Cocktails and Caregiving Don't Mix

Posted by Elizabeth Forst in Life After Paralysis on February 16, 2023 # Lifestyle

Image of a warning sign.It was bound to happen. Finally, after eight years of home health care, I had an intoxicated caregiver arrive at my home. Perhaps it's surprising that I haven't faced this situation before, because I've experienced every other possible scenario in my home healthcare setting worthy of a Hollywood screenplay.

I've had caregivers steal cash out of my backpack attached to my wheelchair; caregivers who are late, or no show altogether; show up with COVID; arrive with their child in tow as if my home was part nursery; spend their time talking on the phone or Facebook while not performing their job. The laundry list is long.

This last holiday season took the cake as I had a caregiver arrive at my home drunk for an evening shift. Smelling of alcohol, her eyes were bloodshot red and unable to focus. Being a direct individual, I asked, “Have you been drinking?" As she replied, "I've only had a couple of cocktails, but don't worry, I’ll be fine …” my heart sank. She was a new caregiver who had completed four months of intensive training to be responsible for four nights a week, a person that would save me from having to sleep in my chair at night.

In shock, realizing I was in a dire situation alone in my apartment with a drunk person now responsible for my physical needs, my heart rate went through the roof as I explained, “you have to be sober when you come to my home to take care of me.” As I sat in front of my fireplace, trying to decide what to do next, I was engulfed with an intense wave of helplessness and vulnerability.

Her behavior was slow and deliberate, trying desperately not to make a mistake while intoxicated. After tripping on the wheels of my wheelchair and bumping into my bed a few times, I was afraid I would be dropped on the floor during the Hoyer lift transfer. Luckily that didn’t happen, and after three hours and not much conversation except for an occasional yes or no, the shift ended. I was safely in bed. A casual goodbye and thank you were exchanged, and the caregiver departed my home.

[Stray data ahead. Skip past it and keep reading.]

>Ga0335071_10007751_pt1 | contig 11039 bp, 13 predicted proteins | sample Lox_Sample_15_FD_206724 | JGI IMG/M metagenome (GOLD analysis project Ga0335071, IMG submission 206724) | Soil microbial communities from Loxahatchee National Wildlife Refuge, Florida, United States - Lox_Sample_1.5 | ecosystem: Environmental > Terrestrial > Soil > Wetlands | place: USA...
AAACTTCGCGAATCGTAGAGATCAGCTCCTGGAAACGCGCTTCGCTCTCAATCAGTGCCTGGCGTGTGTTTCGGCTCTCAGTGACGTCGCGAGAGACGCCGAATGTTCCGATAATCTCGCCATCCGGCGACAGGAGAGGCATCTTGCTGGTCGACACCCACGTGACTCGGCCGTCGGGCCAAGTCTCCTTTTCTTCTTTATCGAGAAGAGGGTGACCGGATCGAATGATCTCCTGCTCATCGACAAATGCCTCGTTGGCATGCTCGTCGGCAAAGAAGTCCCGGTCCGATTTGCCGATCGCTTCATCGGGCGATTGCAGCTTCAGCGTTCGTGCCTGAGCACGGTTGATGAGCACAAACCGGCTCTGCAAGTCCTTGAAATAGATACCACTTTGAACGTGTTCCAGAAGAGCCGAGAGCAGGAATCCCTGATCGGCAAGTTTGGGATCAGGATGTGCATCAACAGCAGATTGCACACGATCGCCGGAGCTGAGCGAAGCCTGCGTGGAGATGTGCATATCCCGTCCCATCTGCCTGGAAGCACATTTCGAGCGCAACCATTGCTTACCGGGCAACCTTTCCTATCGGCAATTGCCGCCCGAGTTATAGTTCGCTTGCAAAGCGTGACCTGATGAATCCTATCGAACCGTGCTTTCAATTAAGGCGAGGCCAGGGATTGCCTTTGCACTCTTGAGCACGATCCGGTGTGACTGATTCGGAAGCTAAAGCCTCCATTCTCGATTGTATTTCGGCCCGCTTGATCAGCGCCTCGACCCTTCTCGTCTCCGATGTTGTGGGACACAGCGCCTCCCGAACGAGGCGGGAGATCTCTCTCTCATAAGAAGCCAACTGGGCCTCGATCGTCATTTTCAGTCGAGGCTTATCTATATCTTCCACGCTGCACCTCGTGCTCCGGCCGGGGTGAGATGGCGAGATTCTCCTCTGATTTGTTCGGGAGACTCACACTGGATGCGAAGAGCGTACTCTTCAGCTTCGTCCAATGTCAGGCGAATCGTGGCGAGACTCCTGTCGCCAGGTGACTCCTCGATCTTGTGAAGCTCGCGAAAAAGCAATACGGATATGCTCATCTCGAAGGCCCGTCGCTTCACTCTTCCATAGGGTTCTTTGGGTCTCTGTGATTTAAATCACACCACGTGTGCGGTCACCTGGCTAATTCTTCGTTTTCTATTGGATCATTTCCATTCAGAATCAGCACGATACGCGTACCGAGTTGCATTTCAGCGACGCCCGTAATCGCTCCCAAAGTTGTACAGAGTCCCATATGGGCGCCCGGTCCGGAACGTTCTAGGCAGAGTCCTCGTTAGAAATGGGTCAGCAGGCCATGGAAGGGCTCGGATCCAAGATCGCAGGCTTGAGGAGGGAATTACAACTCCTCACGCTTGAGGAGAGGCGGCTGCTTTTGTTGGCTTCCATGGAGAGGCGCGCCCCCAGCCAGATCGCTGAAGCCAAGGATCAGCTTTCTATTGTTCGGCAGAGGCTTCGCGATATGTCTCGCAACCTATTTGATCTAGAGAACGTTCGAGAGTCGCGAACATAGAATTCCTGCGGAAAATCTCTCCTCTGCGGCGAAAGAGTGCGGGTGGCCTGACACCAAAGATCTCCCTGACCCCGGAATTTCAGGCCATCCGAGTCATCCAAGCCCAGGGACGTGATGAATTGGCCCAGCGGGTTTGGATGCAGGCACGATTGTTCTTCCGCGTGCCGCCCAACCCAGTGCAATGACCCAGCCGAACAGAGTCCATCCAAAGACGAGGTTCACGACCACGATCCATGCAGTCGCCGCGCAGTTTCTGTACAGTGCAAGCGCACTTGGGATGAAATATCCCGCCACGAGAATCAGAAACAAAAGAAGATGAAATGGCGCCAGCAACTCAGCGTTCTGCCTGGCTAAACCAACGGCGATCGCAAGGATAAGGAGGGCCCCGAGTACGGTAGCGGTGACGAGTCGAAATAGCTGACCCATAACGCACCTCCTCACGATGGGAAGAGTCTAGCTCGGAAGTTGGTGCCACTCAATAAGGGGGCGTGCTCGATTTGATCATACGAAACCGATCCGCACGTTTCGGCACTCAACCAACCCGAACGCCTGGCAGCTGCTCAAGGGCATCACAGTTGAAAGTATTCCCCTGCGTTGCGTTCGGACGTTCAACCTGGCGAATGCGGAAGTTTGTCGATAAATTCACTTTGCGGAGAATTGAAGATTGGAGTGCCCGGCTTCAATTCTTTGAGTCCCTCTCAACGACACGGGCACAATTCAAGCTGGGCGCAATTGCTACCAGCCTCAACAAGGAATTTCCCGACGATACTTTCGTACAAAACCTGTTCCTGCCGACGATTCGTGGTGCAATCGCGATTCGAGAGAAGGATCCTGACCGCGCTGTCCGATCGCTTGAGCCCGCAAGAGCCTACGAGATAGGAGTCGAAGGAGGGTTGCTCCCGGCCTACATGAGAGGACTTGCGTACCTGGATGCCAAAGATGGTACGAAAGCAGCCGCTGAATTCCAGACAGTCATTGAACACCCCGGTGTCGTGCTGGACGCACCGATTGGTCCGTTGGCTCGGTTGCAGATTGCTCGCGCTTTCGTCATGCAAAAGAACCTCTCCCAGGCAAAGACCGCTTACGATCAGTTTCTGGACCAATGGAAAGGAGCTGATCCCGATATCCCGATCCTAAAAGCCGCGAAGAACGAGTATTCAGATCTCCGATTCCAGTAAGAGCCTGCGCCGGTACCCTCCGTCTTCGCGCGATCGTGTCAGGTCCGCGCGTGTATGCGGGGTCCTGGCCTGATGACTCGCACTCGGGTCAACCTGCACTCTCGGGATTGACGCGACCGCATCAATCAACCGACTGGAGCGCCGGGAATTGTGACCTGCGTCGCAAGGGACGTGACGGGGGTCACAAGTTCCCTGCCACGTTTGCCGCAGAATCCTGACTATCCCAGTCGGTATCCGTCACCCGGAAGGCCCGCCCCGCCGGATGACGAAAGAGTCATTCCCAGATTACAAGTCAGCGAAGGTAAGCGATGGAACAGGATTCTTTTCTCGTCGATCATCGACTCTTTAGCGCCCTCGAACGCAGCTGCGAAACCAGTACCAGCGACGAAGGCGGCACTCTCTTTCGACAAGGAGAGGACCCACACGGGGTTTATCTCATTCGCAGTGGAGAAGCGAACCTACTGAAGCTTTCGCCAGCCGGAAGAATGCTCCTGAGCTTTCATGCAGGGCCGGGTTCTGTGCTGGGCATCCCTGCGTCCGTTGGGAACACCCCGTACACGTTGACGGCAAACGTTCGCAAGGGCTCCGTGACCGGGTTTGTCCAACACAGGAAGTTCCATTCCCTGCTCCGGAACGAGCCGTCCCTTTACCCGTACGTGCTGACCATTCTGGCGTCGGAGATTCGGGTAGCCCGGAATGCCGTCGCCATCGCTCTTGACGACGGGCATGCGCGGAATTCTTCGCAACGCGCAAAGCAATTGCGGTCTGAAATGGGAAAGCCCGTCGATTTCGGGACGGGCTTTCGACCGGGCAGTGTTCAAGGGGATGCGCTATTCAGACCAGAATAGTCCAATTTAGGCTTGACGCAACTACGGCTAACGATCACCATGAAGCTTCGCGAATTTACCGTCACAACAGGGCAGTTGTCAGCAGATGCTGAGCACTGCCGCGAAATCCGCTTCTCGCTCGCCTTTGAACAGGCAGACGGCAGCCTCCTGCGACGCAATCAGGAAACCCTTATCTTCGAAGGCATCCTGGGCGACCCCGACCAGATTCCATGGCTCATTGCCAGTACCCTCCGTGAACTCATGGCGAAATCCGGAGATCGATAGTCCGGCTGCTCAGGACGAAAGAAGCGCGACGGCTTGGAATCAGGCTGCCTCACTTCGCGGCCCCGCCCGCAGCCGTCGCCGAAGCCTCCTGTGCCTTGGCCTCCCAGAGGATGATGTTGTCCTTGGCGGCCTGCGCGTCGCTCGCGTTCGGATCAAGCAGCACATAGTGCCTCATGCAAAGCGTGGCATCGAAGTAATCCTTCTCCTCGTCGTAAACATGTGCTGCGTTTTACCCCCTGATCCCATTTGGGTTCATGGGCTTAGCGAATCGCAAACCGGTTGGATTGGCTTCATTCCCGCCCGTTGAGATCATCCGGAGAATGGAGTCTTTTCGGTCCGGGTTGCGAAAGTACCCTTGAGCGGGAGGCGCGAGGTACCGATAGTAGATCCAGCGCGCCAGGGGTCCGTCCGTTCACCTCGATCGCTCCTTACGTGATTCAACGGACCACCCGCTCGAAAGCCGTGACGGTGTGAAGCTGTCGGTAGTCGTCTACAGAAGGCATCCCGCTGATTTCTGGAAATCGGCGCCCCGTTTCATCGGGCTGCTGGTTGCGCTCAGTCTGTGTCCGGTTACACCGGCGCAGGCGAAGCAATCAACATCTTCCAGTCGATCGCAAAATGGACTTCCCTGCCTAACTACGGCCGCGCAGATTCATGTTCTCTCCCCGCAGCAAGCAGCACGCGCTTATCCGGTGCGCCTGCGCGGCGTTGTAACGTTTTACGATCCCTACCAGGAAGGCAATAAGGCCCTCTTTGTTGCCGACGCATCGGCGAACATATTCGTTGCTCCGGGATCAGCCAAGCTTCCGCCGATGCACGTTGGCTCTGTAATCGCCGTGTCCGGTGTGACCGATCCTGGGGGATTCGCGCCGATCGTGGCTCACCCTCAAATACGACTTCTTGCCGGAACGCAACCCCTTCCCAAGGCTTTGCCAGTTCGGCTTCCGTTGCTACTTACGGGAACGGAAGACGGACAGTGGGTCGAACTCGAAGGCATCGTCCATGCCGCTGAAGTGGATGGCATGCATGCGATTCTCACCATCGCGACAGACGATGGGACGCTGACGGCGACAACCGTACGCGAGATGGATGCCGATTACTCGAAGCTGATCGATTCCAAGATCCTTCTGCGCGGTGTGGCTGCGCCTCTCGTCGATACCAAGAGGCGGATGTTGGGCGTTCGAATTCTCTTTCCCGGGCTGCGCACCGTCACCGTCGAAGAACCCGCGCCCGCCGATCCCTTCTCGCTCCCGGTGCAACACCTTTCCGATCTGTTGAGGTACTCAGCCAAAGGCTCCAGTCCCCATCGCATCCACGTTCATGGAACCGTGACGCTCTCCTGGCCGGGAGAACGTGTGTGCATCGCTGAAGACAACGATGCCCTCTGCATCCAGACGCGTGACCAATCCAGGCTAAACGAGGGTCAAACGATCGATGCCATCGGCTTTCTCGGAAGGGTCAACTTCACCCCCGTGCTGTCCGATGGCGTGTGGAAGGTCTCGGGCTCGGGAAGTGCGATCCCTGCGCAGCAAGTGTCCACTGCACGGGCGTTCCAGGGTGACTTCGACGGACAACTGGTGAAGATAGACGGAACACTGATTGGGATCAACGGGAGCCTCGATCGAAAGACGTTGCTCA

The next morning, I sent an email requesting a conversation before her evening shift, with no response. That afternoon, I sent a text notifying her that her shifts had been canceled until we could have a discussion. Within minutes of realizing the gig was up, I received several scathing messages shading me for calling her off. She’d made me the bad guy... No discussion, no acknowledgment of her inebriation, no responsibility. It made my termination letter to her email that much easier.

The experience left a tight grip on my emotions. I had spent four months training this individual, and I was devastated to start all over again. It is a demoralizing and exhausting process that sometimes feels never-ending. But I have no choice. My safety is of utmost importance and a basic tenet when advocating for myself and my care in my own home. I can only hope the experience was one of learning for this individual, and I can check off this next example of my incredibly strange experiences living the life of a quadriplegic.

The National Paralysis Resource Center website is supported by the Administration for Community Living (ACL), U.S. Department of Health and Human Services (HHS) as part of a financial assistance award totaling $8,700,000 with 100 percent funding by ACL/HHS. The contents are those of the author(s) and do not necessarily represent the official views of, nor an endorsement, by ACL/HHS, or the U.S. Government.